Question: Do colleges prefer a student to have 4 years of high school, or is graduating early good too?
Background for the question: Currently, I am in junior high, but I mapped it out, and at the end of my sophomore year, I will be graduating. Also, in my freshman and sophomore years, I will be taking advanced placement classes.
“The Dean” has answered questions like this before. Here are two responses I’ve made to students who plan to graduate early. The first one is most apt for you because it’s aimed at 15-year-olds and provides thoughts on what you should consider as you make your plans:
The fall after sophomore year is very young to start college and to benefit from a true college experience. If you are so far ahead of your high school classmates that you feel that you don’t fit in at all, you might want to consider an Early College Program such as those listed here: http://cty.jhu.edu/imagine/resources/college_entrance.html
You can also find out if your own local high school offers a “Dual Enrollment” option that allows students to take classes at nearby 2-year or 4-year colleges while still officially enrolled at high school.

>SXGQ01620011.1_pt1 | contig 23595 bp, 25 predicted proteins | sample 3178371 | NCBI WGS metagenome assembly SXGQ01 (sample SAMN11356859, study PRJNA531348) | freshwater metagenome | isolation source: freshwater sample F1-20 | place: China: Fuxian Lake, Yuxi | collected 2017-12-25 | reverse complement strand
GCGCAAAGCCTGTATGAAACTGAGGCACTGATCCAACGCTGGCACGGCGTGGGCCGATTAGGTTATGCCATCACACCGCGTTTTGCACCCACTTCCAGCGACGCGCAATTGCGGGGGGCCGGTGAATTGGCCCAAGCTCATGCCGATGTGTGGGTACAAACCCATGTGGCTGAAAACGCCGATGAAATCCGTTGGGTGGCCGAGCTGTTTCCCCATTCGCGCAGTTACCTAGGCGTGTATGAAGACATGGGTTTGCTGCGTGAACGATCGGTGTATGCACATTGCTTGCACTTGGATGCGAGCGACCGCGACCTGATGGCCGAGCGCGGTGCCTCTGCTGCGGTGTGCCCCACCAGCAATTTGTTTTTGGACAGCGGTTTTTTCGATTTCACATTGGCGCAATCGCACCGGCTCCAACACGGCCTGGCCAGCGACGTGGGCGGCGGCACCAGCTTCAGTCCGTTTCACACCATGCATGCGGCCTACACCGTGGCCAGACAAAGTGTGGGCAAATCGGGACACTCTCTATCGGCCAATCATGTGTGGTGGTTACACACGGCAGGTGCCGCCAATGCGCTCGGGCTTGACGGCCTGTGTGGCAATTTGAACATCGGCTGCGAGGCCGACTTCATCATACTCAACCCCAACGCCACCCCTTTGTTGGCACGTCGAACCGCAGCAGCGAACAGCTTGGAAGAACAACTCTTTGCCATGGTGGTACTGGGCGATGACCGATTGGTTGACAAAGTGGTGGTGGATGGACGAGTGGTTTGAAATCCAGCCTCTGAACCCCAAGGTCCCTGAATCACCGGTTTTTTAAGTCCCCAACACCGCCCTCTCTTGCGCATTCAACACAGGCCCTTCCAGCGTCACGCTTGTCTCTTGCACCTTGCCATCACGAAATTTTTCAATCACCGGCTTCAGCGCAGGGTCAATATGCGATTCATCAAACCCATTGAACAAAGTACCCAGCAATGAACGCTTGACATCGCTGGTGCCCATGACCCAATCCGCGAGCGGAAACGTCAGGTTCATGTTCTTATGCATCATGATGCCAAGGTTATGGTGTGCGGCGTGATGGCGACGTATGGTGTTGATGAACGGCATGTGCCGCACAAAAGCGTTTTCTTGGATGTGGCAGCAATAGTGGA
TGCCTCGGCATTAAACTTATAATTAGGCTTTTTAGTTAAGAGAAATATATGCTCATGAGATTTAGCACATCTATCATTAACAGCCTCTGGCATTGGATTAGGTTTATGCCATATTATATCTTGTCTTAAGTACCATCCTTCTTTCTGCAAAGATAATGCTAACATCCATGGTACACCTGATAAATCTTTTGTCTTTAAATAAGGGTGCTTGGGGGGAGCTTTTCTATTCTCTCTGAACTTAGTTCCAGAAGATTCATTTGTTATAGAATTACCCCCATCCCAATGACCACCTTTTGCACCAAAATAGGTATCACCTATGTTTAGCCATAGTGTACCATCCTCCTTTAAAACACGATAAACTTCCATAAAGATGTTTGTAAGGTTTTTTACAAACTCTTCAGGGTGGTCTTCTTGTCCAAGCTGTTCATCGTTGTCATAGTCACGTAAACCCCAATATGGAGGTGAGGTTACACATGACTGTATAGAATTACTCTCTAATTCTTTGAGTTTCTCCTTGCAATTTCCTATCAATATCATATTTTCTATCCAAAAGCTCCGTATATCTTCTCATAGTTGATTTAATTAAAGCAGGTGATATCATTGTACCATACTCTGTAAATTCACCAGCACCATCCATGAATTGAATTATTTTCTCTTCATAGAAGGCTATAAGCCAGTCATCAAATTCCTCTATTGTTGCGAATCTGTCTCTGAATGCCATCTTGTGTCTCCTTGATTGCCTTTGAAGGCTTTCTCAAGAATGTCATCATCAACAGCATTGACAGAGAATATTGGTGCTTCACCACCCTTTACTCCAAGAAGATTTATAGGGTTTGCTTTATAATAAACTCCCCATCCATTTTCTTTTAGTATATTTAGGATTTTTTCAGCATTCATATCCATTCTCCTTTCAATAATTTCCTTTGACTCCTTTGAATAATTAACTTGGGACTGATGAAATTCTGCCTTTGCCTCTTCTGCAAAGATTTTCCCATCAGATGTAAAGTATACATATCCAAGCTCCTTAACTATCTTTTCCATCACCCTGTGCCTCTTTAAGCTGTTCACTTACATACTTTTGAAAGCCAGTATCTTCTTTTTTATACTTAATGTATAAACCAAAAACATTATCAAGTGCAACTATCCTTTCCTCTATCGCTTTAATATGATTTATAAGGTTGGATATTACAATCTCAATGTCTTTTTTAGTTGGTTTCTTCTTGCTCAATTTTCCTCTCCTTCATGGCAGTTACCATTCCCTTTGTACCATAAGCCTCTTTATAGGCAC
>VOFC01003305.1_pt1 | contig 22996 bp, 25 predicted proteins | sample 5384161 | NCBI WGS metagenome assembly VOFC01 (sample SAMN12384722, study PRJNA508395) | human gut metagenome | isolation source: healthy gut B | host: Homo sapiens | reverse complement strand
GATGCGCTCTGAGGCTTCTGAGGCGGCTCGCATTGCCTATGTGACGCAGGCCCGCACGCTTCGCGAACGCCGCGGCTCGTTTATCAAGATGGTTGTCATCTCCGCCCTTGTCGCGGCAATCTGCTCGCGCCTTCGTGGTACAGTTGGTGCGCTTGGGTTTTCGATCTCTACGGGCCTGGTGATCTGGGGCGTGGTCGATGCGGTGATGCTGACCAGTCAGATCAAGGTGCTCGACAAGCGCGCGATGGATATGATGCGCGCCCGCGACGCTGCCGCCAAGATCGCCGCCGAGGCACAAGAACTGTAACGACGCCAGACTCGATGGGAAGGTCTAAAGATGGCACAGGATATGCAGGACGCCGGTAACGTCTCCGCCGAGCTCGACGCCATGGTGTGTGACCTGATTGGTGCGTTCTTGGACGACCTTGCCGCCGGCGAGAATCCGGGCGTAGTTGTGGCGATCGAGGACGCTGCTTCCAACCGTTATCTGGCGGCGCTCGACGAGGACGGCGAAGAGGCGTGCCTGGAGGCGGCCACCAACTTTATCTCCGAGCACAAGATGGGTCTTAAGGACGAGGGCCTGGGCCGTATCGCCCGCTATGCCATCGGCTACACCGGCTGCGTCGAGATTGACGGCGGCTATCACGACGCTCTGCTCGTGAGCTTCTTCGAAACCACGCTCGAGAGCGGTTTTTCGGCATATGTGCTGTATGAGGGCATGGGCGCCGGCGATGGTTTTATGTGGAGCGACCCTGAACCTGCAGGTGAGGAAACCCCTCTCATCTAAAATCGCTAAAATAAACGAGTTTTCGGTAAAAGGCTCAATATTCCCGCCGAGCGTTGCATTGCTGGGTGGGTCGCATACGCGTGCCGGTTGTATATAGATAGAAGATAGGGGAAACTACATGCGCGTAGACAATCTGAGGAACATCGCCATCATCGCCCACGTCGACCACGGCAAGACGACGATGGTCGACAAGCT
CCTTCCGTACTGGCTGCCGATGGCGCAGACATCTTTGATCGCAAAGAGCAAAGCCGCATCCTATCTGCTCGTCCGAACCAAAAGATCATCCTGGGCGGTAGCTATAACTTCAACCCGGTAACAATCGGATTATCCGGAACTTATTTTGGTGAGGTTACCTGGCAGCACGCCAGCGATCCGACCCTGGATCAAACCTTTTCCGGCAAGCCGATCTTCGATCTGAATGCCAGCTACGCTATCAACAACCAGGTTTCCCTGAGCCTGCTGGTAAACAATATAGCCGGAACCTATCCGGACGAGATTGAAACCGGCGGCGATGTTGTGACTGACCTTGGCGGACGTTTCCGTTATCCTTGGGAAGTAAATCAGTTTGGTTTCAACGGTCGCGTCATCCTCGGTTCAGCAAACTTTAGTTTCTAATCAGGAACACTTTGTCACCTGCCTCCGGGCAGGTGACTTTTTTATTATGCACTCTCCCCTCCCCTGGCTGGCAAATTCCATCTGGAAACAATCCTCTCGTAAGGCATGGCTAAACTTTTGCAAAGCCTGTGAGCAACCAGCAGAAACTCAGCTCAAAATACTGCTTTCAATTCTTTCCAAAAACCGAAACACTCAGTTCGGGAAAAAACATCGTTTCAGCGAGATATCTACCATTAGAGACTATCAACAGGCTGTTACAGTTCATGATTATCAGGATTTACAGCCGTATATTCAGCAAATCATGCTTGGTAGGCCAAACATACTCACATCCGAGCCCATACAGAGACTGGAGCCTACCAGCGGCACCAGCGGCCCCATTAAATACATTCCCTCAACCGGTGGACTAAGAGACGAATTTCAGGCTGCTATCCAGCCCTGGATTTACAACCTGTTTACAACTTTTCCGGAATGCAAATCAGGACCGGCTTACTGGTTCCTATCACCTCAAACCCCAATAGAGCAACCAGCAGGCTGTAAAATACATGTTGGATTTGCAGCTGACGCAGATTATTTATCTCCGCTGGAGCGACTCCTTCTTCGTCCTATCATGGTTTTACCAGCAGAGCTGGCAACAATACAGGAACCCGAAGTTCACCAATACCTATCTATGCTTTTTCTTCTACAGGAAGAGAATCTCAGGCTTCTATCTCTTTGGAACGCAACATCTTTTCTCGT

Note also that most colleges, especially the very selective ones, expect their applicants to have completed 4 years of English, at least 3 of math, social science/history and lab science, and 3 or 4 years of foreign language. So even if you are taking AP classes in grades 9 and 10, it might be tough to meet the recommendations (or requirements) of your target colleges.
Moreover, at age 16 you may not have had a chance to take on significant leadership roles in or out of school or to excel in some other extracurricular arena. So when the college folks evaluate your application, they will probably view you as a candidate who is very smart but who doesn’t stack up against older candidates when it comes to curriculum and outside activities. If the admission committees consider you to be a true genius … one of those kids you see on TV who is doing calculus in kindergarten … then they will probably overlook these deficiencies. But if they merely see you as someone who is exceptionally bright but otherwise not especially accomplished, you may disadvantage yourself in the college selection process by trying to graduate from high school after 10th grade.
If you feel that you’d be spinning your wheels by staying in high school for four years but you’re not interested in an Early College program, you should talk to your future high school guidance counselor about graduating after 11th grade but not 10th. Although admission officials will scrutinize the college-readiness of younger applicants more carefully than they do their seniors, as a junior you won’t be under quite the same strong microscope that you’d be as a sophomore, and perhaps you’d put yourself in a better position to have a college career that is successful both academically and socially.